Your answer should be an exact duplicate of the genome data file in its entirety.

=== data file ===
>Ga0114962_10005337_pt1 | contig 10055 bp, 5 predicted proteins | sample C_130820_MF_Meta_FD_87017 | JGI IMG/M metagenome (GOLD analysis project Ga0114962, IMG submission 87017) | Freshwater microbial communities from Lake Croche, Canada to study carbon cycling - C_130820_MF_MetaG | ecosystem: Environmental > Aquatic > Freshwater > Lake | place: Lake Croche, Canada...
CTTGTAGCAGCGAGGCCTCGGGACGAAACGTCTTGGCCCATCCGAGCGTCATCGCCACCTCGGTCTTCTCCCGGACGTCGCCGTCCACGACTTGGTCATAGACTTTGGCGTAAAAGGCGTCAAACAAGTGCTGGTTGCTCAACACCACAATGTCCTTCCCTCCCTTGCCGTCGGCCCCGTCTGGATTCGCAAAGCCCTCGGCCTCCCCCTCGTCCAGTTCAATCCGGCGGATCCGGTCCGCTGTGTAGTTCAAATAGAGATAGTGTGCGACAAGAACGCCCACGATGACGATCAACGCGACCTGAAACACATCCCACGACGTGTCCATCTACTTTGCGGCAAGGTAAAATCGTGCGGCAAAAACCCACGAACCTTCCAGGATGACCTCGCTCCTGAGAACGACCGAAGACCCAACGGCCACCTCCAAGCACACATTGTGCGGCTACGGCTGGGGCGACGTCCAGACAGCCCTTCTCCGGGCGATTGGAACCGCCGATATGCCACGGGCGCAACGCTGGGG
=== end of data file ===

>Ga0114962_10005337_pt1 | contig 10055 bp, 5 predicted proteins | sample C_130820_MF_Meta_FD_87017 | JGI IMG/M metagenome (GOLD analysis project Ga0114962, IMG submission 87017) | Freshwater microbial communities from Lake Croche, Canada to study carbon cycling - C_130820_MF_MetaG | ecosystem: Environmental > Aquatic > Freshwater > Lake | place: Lake Croche, Canada...
CTTGTAGCAGCGAGGCCTCGGGACGAAACGTCTTGGCCCATCCGAGCGTCATCGCCACCTCGGTCTTCTCCCGGACGTCGCCGTCCACGACTTGGTCATAGACTTTGGCGTAAAAGGCGTCAAACAAGTGCTGGTTGCTCAACACCACAATGTCCTTCCCTCCCTTGCCGTCGGCCCCGTCTGGATTCGCAAAGCCCTCGGCCTCCCCCTCGTCCAGTTCAATCCGGCGGATCCGGTCCGCTGTGTAGTTCAAATAGAGATAGTGTGCGACAAGAACGCCCACGATGACGATCAACGCGACCTGAAACACATCCCACGACGTGTCCATCTACTTTGCGGCAAGGTAAAATCGTGCGGCAAAAACCCACGAACCTTCCAGGATGACCTCGCTCCTGAGAACGACCGAAGACCCAACGGCCACCTCCAAGCACACATTGTGCGGCTACGGCTGGGGCGACGTCCAGACAGCCCTTCTCCGGGCGATTGGAACCGCCGATATGCCACGGGCGCAACGCTGGGG